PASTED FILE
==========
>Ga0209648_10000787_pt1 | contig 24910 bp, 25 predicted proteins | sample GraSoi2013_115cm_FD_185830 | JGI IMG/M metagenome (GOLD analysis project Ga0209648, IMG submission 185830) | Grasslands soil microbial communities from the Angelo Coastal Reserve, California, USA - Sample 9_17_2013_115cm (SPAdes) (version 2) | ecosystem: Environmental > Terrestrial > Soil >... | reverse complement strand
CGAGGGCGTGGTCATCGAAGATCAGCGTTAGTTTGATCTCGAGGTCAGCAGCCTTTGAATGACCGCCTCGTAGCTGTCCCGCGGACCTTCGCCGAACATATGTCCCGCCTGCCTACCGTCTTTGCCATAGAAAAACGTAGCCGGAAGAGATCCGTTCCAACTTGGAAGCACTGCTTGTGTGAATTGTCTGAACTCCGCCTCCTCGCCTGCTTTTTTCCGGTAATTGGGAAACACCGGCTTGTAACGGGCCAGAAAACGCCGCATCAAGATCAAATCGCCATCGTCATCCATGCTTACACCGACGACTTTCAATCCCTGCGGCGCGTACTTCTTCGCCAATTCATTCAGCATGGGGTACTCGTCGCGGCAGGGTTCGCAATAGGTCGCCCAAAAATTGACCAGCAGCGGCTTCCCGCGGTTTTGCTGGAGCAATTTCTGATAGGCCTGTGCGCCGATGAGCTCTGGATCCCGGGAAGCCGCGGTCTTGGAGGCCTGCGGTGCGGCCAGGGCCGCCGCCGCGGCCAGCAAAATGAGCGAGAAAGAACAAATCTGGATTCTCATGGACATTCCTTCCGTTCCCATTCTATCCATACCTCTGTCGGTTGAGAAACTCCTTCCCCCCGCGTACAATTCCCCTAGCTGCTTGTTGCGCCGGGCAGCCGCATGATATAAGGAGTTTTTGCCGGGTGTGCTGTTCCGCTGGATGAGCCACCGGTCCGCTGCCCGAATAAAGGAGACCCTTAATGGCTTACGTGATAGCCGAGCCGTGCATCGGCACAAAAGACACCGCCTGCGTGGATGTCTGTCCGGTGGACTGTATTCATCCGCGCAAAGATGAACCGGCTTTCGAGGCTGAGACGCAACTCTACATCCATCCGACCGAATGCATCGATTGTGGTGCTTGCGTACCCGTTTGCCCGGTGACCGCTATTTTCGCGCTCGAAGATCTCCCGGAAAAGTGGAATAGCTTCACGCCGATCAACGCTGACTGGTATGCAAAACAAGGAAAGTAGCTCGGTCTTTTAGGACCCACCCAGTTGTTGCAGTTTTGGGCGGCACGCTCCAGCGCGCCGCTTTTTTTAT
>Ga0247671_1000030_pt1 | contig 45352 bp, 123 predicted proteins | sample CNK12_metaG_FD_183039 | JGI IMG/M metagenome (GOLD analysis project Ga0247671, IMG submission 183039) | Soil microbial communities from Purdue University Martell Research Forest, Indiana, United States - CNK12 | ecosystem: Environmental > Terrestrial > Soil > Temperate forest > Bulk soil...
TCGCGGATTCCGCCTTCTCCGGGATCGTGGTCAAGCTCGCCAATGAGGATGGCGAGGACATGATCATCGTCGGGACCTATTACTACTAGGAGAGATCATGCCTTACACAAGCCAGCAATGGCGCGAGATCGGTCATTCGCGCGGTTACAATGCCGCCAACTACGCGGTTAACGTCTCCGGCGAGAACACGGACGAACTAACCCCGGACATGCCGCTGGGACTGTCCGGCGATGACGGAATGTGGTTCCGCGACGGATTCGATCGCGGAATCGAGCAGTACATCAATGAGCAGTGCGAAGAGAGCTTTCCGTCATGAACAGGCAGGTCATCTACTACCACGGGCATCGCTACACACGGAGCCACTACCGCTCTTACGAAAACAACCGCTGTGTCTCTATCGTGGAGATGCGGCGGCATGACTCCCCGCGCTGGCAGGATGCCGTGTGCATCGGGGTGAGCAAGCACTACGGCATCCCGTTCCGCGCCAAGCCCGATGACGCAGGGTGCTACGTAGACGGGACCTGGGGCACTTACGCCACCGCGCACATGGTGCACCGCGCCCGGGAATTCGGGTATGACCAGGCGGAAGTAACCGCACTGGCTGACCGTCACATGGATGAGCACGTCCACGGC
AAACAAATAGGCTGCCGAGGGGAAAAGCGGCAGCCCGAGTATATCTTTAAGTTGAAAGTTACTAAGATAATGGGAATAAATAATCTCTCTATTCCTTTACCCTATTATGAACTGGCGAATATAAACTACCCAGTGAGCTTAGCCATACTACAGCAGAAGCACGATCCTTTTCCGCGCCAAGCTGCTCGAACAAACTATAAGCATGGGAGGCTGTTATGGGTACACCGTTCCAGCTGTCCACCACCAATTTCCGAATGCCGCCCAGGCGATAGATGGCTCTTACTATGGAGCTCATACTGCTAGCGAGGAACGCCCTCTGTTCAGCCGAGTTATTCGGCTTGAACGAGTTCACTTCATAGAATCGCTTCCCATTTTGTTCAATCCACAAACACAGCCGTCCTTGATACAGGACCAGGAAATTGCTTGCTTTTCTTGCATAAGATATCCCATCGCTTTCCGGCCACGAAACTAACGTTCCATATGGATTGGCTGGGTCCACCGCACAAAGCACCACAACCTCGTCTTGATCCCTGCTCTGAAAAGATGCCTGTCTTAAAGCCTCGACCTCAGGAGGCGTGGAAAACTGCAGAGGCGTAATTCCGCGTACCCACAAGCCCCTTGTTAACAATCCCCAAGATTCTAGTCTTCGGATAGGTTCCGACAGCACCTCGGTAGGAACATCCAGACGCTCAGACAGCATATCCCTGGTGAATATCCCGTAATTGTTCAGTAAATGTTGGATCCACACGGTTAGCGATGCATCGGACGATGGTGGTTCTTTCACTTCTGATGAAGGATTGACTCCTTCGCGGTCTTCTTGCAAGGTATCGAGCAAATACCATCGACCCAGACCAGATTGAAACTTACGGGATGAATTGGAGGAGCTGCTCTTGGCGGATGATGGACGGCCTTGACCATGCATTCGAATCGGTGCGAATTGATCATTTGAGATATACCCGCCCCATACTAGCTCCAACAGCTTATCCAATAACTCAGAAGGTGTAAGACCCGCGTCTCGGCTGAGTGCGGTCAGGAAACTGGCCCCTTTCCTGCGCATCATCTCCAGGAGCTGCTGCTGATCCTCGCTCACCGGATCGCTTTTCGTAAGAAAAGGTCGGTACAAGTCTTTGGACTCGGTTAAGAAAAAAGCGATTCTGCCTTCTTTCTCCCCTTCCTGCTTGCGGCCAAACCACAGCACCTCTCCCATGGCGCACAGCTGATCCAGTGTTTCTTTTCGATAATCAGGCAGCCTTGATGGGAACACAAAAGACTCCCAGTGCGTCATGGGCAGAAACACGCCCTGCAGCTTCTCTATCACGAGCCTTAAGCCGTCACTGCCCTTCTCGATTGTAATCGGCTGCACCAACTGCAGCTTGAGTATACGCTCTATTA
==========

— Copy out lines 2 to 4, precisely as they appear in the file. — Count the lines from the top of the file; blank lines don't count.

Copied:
CGAGGGCGTGGTCATCGAAGATCAGCGTTAGTTTGATCTCGAGGTCAGCAGCCTTTGAATGACCGCCTCGTAGCTGTCCCGCGGACCTTCGCCGAACATATGTCCCGCCTGCCTACCGTCTTTGCCATAGAAAAACGTAGCCGGAAGAGATCCGTTCCAACTTGGAAGCACTGCTTGTGTGAATTGTCTGAACTCCGCCTCCTCGCCTGCTTTTTTCCGGTAATTGGGAAACACCGGCTTGTAACGGGCCAGAAAACGCCGCATCAAGATCAAATCGCCATCGTCATCCATGCTTACACCGACGACTTTCAATCCCTGCGGCGCGTACTTCTTCGCCAATTCATTCAGCATGGGGTACTCGTCGCGGCAGGGTTCGCAATAGGTCGCCCAAAAATTGACCAGCAGCGGCTTCCCGCGGTTTTGCTGGAGCAATTTCTGATAGGCCTGTGCGCCGATGAGCTCTGGATCCCGGGAAGCCGCGGTCTTGGAGGCCTGCGGTGCGGCCAGGGCCGCCGCCGCGGCCAGCAAAATGAGCGAGAAAGAACAAATCTGGATTCTCATGGACATTCCTTCCGTTCCCATTCTATCCATACCTCTGTCGGTTGAGAAACTCCTTCCCCCCGCGTACAATTCCCCTAGCTGCTTGTTGCGCCGGGCAGCCGCATGATATAAGGAGTTTTTGCCGGGTGTGCTGTTCCGCTGGATGAGCCACCGGTCCGCTGCCCGAATAAAGGAGACCCTTAATGGCTTACGTGATAGCCGAGCCGTGCATCGGCACAAAAGACACCGCCTGCGTGGATGTCTGTCCGGTGGACTGTATTCATCCGCGCAAAGATGAACCGGCTTTCGAGGCTGAGACGCAACTCTACATCCATCCGACCGAATGCATCGATTGTGGTGCTTGCGTACCCGTTTGCCCGGTGACCGCTATTTTCGCGCTCGAAGATCTCCCGGAAAAGTGGAATAGCTTCACGCCGATCAACGCTGACTGGTATGCAAAACAAGGAAAGTAGCTCGGTCTTTTAGGACCCACCCAGTTGTTGCAGTTTTGGGCGGCACGCTCCAGCGCGCCGCTTTTTTTAT
>Ga0247671_1000030_pt1 | contig 45352 bp, 123 predicted proteins | sample CNK12_metaG_FD_183039 | JGI IMG/M metagenome (GOLD analysis project Ga0247671, IMG submission 183039) | Soil microbial communities from Purdue University Martell Research Forest, Indiana, United States - CNK12 | ecosystem: Environmental > Terrestrial > Soil > Temperate forest > Bulk soil...
TCGCGGATTCCGCCTTCTCCGGGATCGTGGTCAAGCTCGCCAATGAGGATGGCGAGGACATGATCATCGTCGGGACCTATTACTACTAGGAGAGATCATGCCTTACACAAGCCAGCAATGGCGCGAGATCGGTCATTCGCGCGGTTACAATGCCGCCAACTACGCGGTTAACGTCTCCGGCGAGAACACGGACGAACTAACCCCGGACATGCCGCTGGGACTGTCCGGCGATGACGGAATGTGGTTCCGCGACGGATTCGATCGCGGAATCGAGCAGTACATCAATGAGCAGTGCGAAGAGAGCTTTCCGTCATGAACAGGCAGGTCATCTACTACCACGGGCATCGCTACACACGGAGCCACTACCGCTCTTACGAAAACAACCGCTGTGTCTCTATCGTGGAGATGCGGCGGCATGACTCCCCGCGCTGGCAGGATGCCGTGTGCATCGGGGTGAGCAAGCACTACGGCATCCCGTTCCGCGCCAAGCCCGATGACGCAGGGTGCTACGTAGACGGGACCTGGGGCACTTACGCCACCGCGCACATGGTGCACCGCGCCCGGGAATTCGGGTATGACCAGGCGGAAGTAACCGCACTGGCTGACCGTCACATGGATGAGCACGTCCACGGC